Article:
Attacker grabs gaming tag of Xbox Live policy director

'Predator' reveals own IM list, Facebook account, on YouTube boastvid


NSFW link Microsoft's director of policy and enforcement for Xbox LIVE has had his Xbox account hijacked by a disgruntled gamer using a social engineering attack on his domain name registrar, Network Solutions.

Stephen Toulouse, who goes by the screen name “Stepto” and owns the domain stepto.com, also lost his email and web hosting accounts.

He tweeted yesterday: "Sigh. please be warned. Network solutions has apparently transferred control of Stepto.com to an attacker and will not let me recover it."

Somebody claiming to be the attacker has uploaded a video to YouTube showing him clicking around Toulouse's Xbox account, while breathlessly describing how he "socialed his hosting company".

The domain and account have since been returned to Toulouse's control.

Toulouse was head of communications for the Microsoft Security Response Center for many years, handling PR during worm outbreaks such as Blaster and Sasser.

Now at Xbox LIVE, Toulouse is, as the attacker put it: "the guy who's supposed to be keeping us safe". He's responsible for enforcing the policies that ban persistent cheats.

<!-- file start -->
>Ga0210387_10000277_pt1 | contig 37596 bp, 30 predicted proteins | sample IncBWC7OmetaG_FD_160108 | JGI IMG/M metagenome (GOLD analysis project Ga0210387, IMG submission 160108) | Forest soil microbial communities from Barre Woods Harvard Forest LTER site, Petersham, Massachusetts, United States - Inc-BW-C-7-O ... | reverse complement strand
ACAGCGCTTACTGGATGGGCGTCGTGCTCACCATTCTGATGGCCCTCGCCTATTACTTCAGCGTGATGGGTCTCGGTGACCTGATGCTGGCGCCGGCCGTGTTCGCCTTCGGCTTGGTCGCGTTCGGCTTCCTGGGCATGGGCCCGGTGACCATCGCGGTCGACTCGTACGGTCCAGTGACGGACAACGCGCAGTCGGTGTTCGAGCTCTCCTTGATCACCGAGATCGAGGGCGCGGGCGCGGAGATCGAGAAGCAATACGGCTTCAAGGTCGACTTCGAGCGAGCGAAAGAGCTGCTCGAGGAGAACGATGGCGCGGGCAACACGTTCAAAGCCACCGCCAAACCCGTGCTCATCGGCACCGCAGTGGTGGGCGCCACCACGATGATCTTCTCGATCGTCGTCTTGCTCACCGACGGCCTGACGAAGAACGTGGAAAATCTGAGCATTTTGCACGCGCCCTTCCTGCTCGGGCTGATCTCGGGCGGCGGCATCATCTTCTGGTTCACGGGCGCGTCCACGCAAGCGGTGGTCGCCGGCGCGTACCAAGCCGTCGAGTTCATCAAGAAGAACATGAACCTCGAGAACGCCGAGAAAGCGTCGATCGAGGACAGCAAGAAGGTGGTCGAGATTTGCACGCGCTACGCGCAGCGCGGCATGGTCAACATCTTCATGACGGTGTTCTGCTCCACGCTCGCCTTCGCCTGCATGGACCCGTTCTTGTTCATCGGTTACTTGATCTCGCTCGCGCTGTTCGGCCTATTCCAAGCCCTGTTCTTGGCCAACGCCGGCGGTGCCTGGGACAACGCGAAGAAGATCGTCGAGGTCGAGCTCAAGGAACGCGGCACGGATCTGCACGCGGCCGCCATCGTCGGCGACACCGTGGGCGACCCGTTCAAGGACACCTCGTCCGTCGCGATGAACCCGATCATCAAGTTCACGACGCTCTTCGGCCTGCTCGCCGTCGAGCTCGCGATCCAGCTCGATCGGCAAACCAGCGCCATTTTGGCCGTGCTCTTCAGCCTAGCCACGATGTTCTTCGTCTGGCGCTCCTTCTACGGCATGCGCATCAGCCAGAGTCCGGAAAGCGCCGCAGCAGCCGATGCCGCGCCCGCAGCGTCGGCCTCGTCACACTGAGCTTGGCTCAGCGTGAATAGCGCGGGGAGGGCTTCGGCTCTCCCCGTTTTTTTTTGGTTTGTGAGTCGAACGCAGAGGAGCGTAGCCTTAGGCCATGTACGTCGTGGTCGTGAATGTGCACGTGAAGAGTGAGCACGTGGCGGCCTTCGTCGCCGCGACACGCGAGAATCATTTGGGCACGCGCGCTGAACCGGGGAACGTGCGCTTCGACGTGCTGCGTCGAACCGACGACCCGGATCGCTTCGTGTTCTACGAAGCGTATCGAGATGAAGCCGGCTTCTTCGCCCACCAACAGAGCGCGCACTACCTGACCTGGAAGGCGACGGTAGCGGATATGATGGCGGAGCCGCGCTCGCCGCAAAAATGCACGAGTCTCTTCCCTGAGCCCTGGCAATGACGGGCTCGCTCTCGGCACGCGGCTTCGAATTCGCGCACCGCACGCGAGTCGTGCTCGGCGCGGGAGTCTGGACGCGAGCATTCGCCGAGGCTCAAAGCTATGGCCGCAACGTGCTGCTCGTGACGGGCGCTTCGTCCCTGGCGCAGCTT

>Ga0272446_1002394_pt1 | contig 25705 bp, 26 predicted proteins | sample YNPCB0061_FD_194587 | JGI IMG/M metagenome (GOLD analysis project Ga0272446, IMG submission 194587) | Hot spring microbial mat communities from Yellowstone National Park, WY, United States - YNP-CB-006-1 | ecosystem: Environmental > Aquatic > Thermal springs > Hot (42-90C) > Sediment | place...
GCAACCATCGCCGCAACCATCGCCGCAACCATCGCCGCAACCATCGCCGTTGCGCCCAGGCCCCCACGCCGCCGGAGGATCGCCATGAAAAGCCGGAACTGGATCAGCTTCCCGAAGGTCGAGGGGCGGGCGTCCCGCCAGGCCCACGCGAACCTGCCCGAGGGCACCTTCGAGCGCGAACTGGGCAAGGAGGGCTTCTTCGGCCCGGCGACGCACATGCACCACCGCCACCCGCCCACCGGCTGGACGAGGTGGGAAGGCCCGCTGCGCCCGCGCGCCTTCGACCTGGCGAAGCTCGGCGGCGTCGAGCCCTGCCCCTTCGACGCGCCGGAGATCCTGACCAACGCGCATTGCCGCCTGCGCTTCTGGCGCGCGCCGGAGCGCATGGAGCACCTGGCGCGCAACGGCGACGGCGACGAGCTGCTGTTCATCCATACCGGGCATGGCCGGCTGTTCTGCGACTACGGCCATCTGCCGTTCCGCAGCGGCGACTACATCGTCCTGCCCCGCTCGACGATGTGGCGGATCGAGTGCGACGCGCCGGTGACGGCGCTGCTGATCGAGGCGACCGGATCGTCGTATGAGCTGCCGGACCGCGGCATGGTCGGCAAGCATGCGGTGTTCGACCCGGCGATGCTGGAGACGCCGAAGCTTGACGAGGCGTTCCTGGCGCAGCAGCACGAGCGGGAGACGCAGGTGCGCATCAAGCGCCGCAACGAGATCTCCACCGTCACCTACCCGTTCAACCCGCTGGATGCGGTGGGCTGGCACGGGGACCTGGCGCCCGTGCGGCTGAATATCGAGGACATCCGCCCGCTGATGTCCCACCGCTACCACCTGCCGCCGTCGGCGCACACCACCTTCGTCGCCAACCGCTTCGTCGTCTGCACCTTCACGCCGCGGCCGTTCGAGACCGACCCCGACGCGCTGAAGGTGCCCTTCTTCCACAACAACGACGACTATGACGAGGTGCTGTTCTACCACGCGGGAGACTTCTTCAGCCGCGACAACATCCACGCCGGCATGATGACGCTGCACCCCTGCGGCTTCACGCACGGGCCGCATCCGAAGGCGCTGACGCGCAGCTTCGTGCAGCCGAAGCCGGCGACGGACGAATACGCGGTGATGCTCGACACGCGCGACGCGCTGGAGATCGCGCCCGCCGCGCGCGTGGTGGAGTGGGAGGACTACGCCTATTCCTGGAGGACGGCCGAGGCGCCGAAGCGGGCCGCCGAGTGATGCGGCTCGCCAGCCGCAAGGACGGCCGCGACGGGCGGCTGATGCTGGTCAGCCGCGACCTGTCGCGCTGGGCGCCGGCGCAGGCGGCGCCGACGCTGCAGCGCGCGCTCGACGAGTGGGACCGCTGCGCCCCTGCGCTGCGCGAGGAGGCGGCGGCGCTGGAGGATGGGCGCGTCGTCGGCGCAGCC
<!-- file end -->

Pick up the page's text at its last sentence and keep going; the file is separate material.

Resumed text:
Social engineering attacks against domain name registrars exploit human, rather than technological, vulnerabilities. Attackers call up tech support and try to convince them that they are their target.

In this case, hijacking Toulouse's domain name seems to have been a means to control his email account, enabling the attacker to reset Toulouse's Xbox LIVE password and take over his "gamer tag".

The same technique was used to compromise the Chinese portal Baidu.com, that time via Register.com, in late 2009. That resulted in a lawsuit, which was settled for an undisclosed sum last year.

The attacker, calling himself Predator, was apparently annoyed that Toulouse had "console banned" him over 35 times. He said he'd compromised accounts in the past, and offered to do so again for $250.

He seems to have left a fair bit of evidence in his wake. The video shows his instant messaging contact lists and some Facebook information. Commenters have already posted his purported home address.

The video, which shows the immediate aftermath of the attack, can be viewed here. It may not be entirely safe for work, due to some racist language. ®

This story was first published at Domain Incite.

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